Suburban site is in big demand

A hot-in-demand Cork suburban residential building site gets offered for sale for the third time for its owners Eir, the new name for Eircom.

The again-rebranded telecom company plans a €350 million bond issue next year, and has said as part of its restructuring it will sell non-core assets to take advantage of commercial property demand.

This week it markets 12 properties, guiding €5.8m all-in via agents BNP Paribas, with Lisney as joint agents on three lots in Cork.

Most valuable is the Churchyard Lane, Ballintemple, property owned for decades by Eircom, and which went to market twice in the past five years.

Last time around, it was bid to well over €2 million via Lisney, when 17 interested parties gave pursuit in a far flatter market. It was withdrawn from sale by Eircom/Eir, and now has a guide price of €2.85 million, or €560,000 per acre.

Given the recovery in the residential market, paucity of such suburban sites and weight of demand for new homes, it’s certain to go over that guide, proving the wisdom of the company decision to take it off market and to re-offer it now.

“It’s the best infill residential development site to come to the market in Cork for some time, offered by private treaty, and it will attract strong interest from mainly residential developers both regionally and nationally,” states Ed Hanafin of Lisney.

The last comparable site was the former Nemo Ranger site of about nine acres on the Douglas Road, selling via Savills in 2012 for €3m to an undisclosed buyer who has sat on it, watching its value ratchet up.

And, a recent suburban sale was at Cleve Hill, where DTZ got c €3 million from Kildare/Leinster developers Bridgedale Homes/Oaktree Capital, for six acres for a low-density, up-market scheme. Planning has now been sought for 30 houses on the Cleve Hill site.

In contrast, a higher density development is likely for Eir’s site of 5.1 acres next to Cork Constitution Rugby Club.

This suburban area, between Douglas, Blackrock, Ballintemple, Ballinlough and Beaumont, is prime ‘chimney-pot’ heartland for homes, and came under intense interest a decade ago when developer Owen O’Callaghan/OCP agreed a €25 million purchase of Cork Con RFC, with plans to relocate the club to Ballyorban. OCP had also eyed up this Eir/Eicom site.

The Eir site of 5.1 acres has a lapsed planning for 140 units, mostly apartments (109), and it’s more likely that a builder would now go for semis and townhouses to suit market demand, with perhaps 50 to 70 units proposed.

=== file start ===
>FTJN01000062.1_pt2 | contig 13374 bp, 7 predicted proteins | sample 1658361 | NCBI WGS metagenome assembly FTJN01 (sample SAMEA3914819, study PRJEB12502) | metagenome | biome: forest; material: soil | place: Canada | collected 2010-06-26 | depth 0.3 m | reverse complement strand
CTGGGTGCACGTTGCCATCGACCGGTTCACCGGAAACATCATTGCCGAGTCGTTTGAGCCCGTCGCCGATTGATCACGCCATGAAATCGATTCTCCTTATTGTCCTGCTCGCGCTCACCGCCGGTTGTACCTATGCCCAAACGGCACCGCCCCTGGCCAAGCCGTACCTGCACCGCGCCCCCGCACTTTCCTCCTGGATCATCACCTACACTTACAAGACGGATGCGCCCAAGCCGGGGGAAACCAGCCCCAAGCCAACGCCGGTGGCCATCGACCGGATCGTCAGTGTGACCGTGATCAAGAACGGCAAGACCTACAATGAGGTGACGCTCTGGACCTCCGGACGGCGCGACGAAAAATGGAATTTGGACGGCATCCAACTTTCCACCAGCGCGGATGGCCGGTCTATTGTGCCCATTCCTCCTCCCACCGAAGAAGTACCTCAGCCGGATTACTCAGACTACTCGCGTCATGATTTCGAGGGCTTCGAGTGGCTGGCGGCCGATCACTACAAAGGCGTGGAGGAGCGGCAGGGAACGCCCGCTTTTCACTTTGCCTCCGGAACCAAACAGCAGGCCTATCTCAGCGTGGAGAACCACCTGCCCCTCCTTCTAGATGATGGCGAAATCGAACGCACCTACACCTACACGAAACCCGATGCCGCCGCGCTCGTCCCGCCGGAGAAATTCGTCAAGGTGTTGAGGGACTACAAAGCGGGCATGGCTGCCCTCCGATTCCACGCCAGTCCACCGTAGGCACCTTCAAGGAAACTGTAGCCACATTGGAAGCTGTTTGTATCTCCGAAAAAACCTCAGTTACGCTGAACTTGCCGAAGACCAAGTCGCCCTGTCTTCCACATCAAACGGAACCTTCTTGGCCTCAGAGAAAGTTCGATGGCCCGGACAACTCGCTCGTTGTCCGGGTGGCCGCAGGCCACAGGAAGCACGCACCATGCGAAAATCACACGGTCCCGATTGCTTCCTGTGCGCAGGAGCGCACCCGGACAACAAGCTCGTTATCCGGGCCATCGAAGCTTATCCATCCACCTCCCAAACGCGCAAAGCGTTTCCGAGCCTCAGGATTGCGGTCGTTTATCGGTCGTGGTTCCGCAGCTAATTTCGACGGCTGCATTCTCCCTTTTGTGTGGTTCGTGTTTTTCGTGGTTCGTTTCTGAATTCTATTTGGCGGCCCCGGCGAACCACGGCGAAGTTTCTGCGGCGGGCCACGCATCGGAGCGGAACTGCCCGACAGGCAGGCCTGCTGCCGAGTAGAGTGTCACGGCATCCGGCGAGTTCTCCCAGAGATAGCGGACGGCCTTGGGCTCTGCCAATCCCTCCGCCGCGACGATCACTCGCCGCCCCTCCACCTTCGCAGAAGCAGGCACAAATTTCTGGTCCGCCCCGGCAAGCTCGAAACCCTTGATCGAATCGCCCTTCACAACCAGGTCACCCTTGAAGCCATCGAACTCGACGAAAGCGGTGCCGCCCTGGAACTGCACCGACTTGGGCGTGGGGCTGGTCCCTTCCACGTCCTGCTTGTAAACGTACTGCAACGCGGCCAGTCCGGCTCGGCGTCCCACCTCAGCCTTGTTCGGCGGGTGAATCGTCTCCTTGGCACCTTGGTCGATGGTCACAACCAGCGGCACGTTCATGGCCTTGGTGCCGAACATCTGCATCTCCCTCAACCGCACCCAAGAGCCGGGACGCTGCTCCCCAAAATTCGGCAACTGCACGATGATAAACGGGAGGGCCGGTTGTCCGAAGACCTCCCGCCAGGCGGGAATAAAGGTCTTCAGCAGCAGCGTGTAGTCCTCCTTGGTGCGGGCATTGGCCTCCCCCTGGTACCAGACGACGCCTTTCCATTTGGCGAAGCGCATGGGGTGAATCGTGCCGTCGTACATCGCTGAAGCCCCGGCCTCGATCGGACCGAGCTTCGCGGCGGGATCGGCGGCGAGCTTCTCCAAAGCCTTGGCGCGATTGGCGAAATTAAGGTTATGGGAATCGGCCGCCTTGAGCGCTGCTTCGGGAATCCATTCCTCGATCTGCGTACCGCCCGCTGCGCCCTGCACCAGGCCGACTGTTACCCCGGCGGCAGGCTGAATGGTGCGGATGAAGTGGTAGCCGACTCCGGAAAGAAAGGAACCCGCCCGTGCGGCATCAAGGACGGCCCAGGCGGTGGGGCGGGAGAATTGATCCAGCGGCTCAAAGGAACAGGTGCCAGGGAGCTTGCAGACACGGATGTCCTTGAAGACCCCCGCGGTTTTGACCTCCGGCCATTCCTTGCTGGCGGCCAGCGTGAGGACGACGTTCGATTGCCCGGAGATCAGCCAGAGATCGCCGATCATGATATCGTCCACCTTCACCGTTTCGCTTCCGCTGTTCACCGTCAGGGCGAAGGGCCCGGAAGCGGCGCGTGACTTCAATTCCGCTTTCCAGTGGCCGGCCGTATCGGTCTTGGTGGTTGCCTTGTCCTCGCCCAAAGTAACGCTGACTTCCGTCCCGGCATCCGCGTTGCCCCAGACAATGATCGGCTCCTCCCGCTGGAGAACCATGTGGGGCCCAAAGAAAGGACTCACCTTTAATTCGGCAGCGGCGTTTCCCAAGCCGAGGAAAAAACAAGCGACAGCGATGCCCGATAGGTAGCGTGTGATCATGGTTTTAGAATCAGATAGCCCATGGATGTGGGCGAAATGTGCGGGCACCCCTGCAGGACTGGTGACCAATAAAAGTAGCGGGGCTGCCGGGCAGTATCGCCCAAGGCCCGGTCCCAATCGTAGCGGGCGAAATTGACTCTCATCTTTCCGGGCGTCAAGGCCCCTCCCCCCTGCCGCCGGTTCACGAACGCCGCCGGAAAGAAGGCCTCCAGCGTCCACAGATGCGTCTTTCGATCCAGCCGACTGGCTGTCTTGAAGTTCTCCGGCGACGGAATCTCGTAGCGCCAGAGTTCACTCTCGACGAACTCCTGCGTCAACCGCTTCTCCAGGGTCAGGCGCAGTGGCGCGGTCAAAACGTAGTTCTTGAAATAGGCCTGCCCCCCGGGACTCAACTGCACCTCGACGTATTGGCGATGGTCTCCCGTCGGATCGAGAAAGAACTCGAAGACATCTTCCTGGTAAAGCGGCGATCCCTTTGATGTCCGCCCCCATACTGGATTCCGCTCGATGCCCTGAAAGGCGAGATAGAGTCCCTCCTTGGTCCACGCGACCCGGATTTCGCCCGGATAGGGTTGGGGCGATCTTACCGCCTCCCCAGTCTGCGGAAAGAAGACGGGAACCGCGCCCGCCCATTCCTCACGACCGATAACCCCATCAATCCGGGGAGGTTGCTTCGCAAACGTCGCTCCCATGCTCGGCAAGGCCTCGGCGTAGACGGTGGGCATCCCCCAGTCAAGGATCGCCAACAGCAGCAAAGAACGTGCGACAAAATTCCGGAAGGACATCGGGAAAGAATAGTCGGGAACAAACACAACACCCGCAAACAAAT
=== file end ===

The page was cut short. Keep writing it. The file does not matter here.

Lisney’s Mr Hanafin can expect to see some of the same bidders as showed interest before, and there’s also a slew of Dublin-based investors and developers following Cork sites, he indicates.

Also being sold for Eir via BNP Paribas and Lisney are 3.97 acres plus depot building on to the main Clonakilty road just west of Bandon town, next to Bandon rugby club and near several motor dealerships. Guide price for this lot, again via private treaty, is €400,000.

A third Cork Eir lot with the same joint agents is at Quarry Road, Youghal in East Cork, guided at €150,000.

Details: Lisney, 021-4275079; BNP Paribas, 01-6611233


Keep chomping on those carrots so your eyes will be in perfect working order for that prolonged annual gaze through the keyhole as Home of the Year returns for a sixth series next week.Home of the Year offers a good excuse for a bit of good-natured interiors voyeurism

They differ from the more prevalent oranges we eat because their flesh, and often the skin, is crimson or deep red in colour.Michelle Darmody: The best time of year to buy blood oranges

The annual Members Exhibition now underway at the Lavit Gallery in Cork features 92 works from 72 artists.The exhibition runs until March 7.Under the hammer: Your guide to upcoming auctions

There’s an oriental theme at the James Adam ‘At Home’ auction in Dublin, says Des O’SullivanAuctions: Sale full of eastern promise

More From The Irish Examiner